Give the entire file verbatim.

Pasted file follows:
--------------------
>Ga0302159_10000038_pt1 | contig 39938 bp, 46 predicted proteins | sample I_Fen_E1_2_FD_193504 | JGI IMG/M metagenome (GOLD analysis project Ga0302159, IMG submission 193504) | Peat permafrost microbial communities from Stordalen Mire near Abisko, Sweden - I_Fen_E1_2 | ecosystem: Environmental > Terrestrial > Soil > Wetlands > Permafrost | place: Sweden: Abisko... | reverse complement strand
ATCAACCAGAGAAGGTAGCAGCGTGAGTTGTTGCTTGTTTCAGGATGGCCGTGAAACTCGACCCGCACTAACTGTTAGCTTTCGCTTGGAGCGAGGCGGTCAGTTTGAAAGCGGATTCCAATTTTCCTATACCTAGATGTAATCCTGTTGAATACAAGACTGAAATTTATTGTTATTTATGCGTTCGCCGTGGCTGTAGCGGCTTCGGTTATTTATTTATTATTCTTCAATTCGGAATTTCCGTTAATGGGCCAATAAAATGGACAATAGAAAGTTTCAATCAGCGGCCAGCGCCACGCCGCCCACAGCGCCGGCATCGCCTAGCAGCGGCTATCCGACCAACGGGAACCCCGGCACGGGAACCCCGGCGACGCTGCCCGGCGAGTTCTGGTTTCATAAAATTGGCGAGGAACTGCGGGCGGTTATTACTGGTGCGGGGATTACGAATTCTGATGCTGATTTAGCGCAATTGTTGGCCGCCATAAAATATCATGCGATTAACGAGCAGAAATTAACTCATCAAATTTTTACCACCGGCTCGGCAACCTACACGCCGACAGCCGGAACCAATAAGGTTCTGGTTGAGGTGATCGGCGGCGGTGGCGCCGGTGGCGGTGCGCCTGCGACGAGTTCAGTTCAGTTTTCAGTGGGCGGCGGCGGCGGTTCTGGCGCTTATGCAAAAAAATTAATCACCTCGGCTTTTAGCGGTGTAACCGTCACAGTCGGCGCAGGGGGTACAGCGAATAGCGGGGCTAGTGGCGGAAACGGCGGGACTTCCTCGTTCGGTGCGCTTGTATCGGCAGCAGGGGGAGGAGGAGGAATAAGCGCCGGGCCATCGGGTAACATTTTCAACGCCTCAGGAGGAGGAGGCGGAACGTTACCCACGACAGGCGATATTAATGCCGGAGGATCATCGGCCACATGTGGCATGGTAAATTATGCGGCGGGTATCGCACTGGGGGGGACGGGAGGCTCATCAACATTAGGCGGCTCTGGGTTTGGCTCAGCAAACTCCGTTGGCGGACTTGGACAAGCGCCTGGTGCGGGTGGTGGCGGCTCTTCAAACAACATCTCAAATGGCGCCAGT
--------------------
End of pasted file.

>Ga0302159_10000038_pt1 | contig 39938 bp, 46 predicted proteins | sample I_Fen_E1_2_FD_193504 | JGI IMG/M metagenome (GOLD analysis project Ga0302159, IMG submission 193504) | Peat permafrost microbial communities from Stordalen Mire near Abisko, Sweden - I_Fen_E1_2 | ecosystem: Environmental > Terrestrial > Soil > Wetlands > Permafrost | place: Sweden: Abisko... | reverse complement strand
ATCAACCAGAGAAGGTAGCAGCGTGAGTTGTTGCTTGTTTCAGGATGGCCGTGAAACTCGACCCGCACTAACTGTTAGCTTTCGCTTGGAGCGAGGCGGTCAGTTTGAAAGCGGATTCCAATTTTCCTATACCTAGATGTAATCCTGTTGAATACAAGACTGAAATTTATTGTTATTTATGCGTTCGCCGTGGCTGTAGCGGCTTCGGTTATTTATTTATTATTCTTCAATTCGGAATTTCCGTTAATGGGCCAATAAAATGGACAATAGAAAGTTTCAATCAGCGGCCAGCGCCACGCCGCCCACAGCGCCGGCATCGCCTAGCAGCGGCTATCCGACCAACGGGAACCCCGGCACGGGAACCCCGGCGACGCTGCCCGGCGAGTTCTGGTTTCATAAAATTGGCGAGGAACTGCGGGCGGTTATTACTGGTGCGGGGATTACGAATTCTGATGCTGATTTAGCGCAATTGTTGGCCGCCATAAAATATCATGCGATTAACGAGCAGAAATTAACTCATCAAATTTTTACCACCGGCTCGGCAACCTACACGCCGACAGCCGGAACCAATAAGGTTCTGGTTGAGGTGATCGGCGGCGGTGGCGCCGGTGGCGGTGCGCCTGCGACGAGTTCAGTTCAGTTTTCAGTGGGCGGCGGCGGCGGTTCTGGCGCTTATGCAAAAAAATTAATCACCTCGGCTTTTAGCGGTGTAACCGTCACAGTCGGCGCAGGGGGTACAGCGAATAGCGGGGCTAGTGGCGGAAACGGCGGGACTTCCTCGTTCGGTGCGCTTGTATCGGCAGCAGGGGGAGGAGGAGGAATAAGCGCCGGGCCATCGGGTAACATTTTCAACGCCTCAGGAGGAGGAGGCGGAACGTTACCCACGACAGGCGATATTAATGCCGGAGGATCATCGGCCACATGTGGCATGGTAAATTATGCGGCGGGTATCGCACTGGGGGGGACGGGAGGCTCATCAACATTAGGCGGCTCTGGGTTTGGCTCAGCAAACTCCGTTGGCGGACTTGGACAAGCGCCTGGTGCGGGTGGTGGCGGCTCTTCAAACAACATCTCAAATGGCGCCAGT